Selecting Your Best Vision Correction Options

Today technology has evolved to a point where patients either with normal refractive errors such as nearsightedness, farsightedness, astigmatism and presbyopia or those with ocular diseases that require specialized vision correction options such as those with keratoconus all have spectacular alternatives to maximize their visual performance. With the multitude of choices available, how does an individual make the decision which to take advantage of? Well let’s begin by saying that the input from your eye care professional is critically important. You need to be properly educated not only about the various options that are applicable to your individual situation but about the advantages and disadvantages of these options.eye glass fitting vision correction options

Normal Refractive Error Options

Let’s begin by discussing vision correction options available to those with normal refractive errors. Basically stated, these individuals have the ability to utilize spectacles, contact lenses or if they are appropriate candidates, consider the refractive surgical alternatives.

Today spectacle lens technology has evolved to the point where exceptional vision quality can be achieved with lens designs that allow for the selection of almost any frame size or shape. Thin lens technologies have enabled those with high prescription powers to not only see amazingly well, but to wear glasses that remain quite thin and attractive even with some of the most extreme prescription powers. Your eye care professional can discuss the various lens material options that best work for your situation. New high index materials are not only thin but are very light weight. A concern for some however can be the significantly higher costs associated with these lens materials. For those who need multifocals, new digital and free form progressive addition lenses (PALs) have dramatically increased the success rates associated with adaptation to PALs.

Contact Lenses
Contact lens alternatives for those with normal refractive errors have also dramatically developed technologically over the past years. Today virtually every patient with normal refractive error is a candidate to wear contact lenses. Developments such as astigmatic contacts, multifocal contacts, and hybrid (rigid center / soft periphery) contact lens designs along with the introduction and the tremendous growth in the use of single use daily disposable contacts has made one form or another of contact lenses something to consider for almost everyone. Today’s CLs are healthier, more comfortable and provide better vision than ever before. CLs have the advantage of superior peripheral vision, more natural vision “sensation” and obvious advantages for demanding physical activities. With contemporary contact lens materials and designs we have successfully addressed issues that limited many people in the past such as concerns of poor comfort due to dryness, contact lens vision instability and contact lens induced complications associated with over-wear and over-use of lenses. Your eye doctor should always present contact lens options to you regardless if you ask or not. So often patients think that they can’t wear contacts, so it does become the responsibility of your doctor to inform and educate you about CL alternatives.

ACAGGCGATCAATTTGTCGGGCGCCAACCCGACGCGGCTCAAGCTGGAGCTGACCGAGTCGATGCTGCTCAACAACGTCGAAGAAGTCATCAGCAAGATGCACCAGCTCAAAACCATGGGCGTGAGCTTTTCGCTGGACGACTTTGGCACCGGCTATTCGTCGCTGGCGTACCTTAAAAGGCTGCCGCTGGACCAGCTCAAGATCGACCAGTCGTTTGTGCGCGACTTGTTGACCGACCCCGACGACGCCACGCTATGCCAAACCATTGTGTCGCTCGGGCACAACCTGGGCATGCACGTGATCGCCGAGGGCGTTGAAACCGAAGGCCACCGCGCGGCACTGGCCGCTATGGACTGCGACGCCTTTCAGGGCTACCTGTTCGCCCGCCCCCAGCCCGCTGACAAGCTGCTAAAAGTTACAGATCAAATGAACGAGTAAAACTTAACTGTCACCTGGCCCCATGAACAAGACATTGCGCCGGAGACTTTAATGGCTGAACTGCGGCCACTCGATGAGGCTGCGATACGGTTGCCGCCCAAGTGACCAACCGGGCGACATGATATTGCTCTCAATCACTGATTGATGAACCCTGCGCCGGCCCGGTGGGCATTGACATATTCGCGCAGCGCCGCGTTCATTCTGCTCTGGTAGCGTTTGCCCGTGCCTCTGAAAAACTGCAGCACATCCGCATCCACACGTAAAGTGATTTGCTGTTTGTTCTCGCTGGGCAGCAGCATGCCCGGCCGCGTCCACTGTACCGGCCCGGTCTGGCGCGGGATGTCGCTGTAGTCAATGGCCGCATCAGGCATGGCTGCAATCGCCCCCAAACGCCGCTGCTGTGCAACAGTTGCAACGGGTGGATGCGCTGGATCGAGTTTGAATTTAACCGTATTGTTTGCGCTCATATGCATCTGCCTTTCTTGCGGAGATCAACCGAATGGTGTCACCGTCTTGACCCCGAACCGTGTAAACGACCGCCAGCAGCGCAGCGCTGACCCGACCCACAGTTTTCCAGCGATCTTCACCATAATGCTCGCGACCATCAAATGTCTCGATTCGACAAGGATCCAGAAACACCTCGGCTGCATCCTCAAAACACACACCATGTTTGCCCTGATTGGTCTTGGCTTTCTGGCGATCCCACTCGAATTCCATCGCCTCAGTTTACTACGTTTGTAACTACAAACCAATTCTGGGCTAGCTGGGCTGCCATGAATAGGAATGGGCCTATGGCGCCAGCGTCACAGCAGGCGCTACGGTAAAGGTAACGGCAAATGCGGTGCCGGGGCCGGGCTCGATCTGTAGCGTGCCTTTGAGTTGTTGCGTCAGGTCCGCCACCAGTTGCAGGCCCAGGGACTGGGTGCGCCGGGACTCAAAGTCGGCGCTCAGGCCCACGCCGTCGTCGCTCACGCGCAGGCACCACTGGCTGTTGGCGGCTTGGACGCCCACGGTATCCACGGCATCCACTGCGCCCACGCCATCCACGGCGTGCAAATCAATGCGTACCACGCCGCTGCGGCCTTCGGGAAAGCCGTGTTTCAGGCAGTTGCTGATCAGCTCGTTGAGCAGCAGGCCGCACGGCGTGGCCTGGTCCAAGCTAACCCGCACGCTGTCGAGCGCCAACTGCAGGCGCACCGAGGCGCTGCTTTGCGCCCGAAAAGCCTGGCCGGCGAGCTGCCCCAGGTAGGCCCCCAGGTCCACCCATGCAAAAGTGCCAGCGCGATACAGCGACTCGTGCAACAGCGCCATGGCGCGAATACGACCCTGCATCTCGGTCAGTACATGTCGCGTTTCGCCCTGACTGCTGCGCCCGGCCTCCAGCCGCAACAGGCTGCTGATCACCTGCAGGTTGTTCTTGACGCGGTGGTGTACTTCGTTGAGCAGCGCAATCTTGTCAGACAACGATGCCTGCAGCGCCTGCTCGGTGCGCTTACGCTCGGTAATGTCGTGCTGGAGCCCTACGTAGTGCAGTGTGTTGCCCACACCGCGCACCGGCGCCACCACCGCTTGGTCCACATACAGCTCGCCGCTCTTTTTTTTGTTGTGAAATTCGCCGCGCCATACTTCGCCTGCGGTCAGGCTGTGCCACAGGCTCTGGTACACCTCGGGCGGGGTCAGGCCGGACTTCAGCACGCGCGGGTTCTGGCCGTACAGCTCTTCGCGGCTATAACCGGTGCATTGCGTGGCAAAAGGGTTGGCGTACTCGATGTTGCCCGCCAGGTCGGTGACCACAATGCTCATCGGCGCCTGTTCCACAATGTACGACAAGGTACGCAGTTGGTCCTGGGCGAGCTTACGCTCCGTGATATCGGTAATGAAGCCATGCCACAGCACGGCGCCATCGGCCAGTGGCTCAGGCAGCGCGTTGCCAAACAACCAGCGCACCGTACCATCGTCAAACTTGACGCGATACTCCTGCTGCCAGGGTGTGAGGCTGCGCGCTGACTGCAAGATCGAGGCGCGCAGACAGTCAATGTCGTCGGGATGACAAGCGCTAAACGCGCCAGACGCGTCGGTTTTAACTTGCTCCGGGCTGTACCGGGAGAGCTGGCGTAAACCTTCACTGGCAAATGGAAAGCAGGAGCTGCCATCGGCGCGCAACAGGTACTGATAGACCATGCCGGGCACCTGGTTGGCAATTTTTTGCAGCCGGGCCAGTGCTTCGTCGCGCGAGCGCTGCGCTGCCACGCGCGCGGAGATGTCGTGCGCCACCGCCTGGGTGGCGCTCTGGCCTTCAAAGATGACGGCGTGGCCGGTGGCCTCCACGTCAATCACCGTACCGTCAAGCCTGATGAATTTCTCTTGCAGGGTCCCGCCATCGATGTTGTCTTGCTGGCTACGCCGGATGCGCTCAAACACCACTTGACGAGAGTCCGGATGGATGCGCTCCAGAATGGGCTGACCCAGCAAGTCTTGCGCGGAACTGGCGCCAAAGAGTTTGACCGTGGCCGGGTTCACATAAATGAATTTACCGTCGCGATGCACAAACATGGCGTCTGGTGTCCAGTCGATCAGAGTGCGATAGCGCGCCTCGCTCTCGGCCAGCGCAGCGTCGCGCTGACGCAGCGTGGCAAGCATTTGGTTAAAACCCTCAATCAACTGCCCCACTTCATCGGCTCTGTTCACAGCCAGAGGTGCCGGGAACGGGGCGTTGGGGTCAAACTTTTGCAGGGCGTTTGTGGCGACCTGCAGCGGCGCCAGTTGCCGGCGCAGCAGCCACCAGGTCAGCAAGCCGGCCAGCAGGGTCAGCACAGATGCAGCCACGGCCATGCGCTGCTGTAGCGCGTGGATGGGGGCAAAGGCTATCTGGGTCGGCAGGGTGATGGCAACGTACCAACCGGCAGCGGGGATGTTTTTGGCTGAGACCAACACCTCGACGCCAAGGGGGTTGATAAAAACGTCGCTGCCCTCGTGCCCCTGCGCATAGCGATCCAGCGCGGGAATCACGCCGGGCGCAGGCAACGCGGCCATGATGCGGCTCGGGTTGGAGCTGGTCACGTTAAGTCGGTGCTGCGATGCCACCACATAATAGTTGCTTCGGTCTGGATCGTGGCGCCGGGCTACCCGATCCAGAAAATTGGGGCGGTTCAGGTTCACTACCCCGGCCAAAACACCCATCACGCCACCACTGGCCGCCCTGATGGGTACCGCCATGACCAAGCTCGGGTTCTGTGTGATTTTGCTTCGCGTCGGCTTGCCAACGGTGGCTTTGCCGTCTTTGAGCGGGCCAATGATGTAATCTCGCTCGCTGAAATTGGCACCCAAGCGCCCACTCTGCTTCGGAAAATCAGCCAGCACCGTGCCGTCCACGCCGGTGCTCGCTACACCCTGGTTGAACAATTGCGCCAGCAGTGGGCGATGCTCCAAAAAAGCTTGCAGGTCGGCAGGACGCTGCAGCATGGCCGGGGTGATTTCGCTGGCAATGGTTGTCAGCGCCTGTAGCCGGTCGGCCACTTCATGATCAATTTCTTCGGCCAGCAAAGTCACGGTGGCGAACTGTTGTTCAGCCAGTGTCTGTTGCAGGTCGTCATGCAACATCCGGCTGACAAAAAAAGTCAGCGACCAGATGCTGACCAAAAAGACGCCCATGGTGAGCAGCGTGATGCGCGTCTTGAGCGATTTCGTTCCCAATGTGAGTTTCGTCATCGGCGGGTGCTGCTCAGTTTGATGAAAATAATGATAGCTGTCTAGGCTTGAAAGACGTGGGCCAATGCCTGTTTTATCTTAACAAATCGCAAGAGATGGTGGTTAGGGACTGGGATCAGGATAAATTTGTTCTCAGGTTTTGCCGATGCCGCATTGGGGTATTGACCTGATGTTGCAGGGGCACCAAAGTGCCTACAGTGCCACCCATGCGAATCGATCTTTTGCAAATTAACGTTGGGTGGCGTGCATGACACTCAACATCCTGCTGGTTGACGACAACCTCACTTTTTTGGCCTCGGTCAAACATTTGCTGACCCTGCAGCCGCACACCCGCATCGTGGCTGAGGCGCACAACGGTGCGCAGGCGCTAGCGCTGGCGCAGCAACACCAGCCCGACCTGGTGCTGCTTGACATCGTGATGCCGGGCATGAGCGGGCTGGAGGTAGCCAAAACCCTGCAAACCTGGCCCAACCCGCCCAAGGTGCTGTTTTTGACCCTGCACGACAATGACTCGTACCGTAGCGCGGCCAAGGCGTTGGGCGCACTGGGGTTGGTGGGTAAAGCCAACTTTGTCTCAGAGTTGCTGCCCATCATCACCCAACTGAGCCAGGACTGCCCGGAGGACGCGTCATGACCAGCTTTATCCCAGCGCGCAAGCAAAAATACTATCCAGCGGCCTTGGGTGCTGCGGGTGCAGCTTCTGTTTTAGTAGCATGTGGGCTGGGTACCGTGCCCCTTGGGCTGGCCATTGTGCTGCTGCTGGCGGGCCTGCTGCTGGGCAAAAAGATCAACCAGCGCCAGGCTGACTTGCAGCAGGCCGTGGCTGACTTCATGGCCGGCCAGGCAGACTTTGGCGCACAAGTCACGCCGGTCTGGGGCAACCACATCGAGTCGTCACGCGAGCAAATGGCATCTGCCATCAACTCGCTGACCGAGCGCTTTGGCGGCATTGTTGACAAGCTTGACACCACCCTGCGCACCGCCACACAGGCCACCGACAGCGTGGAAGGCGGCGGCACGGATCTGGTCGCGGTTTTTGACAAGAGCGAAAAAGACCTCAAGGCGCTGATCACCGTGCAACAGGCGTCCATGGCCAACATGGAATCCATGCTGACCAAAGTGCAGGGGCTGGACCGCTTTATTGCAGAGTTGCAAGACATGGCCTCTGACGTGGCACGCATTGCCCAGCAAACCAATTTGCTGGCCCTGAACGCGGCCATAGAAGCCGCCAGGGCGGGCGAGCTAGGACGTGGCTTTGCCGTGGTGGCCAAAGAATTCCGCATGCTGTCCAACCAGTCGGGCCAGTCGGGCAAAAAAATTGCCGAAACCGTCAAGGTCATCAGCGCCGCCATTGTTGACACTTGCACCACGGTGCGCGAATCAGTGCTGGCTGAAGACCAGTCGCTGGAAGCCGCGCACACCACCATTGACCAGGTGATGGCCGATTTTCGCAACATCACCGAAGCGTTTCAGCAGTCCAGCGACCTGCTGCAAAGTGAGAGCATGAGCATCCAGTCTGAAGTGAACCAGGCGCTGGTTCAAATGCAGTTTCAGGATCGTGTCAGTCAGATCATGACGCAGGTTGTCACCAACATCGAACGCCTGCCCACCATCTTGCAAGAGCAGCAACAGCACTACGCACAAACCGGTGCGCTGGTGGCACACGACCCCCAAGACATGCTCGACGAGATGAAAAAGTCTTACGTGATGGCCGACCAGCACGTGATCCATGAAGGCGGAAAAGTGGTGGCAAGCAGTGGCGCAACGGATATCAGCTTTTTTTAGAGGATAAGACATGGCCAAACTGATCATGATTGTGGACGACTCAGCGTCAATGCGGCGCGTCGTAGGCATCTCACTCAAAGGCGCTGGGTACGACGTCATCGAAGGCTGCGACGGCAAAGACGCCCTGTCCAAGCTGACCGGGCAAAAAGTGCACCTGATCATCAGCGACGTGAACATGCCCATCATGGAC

contact lens vision correction options
Combination of Glasses and Contact Lenses
So how do you decide if you should be a contact lens wearer or a glasses wearer? Who said you have to? The two vision correction options are not mutually exclusive; in fact they are quite synergistic. All contact lens wearers should have an excellent pair of glasses to use. Contacts may be more cosmetically acceptable to many, they may be much better for various physical activities such as sports, however there are many times when glasses may be preferred such as at the end of a long day of contact lens wear, first thing in the morning before inserting your CLs, or on those days you just don’t want to bother with your CLs or simply prefer the look of your glasses for some situations. Today even the person who predominantly wears glasses can consider part time contact lens wear. Single use daily disposable (DD) CLs are the perfect option for such an individual. DD CLs are now even available in astigmatism and multifocal designs!

Refractive Surgery
Refractive surgery is also developing and is more effective and safer today than ever before. An experienced and skilled eye doctor is in the best position to consult with you in order to determine if you are an excellent candidate for the various refractive surgical options available. Again, having refractive surgery does not always eliminate your need for glasses or contact lenses. Although that would be the optimal outcome, many patients still use glasses and contact lenses after having refractive surgery. Typically the glasses and contact lenses are far less strong and are used significantly less often than prior to surgery. Some patients need them due to complications of surgery while others need them when outcomes did not perfectly correct vision and of course refractive surgery does not stop eyes from changing over the years, so many patients who had successful refractive surgery may experience vision changes years after surgery that require the use of glasses, contacts or both.

Irregular Refractive Error Options

Specialty Contact Lenses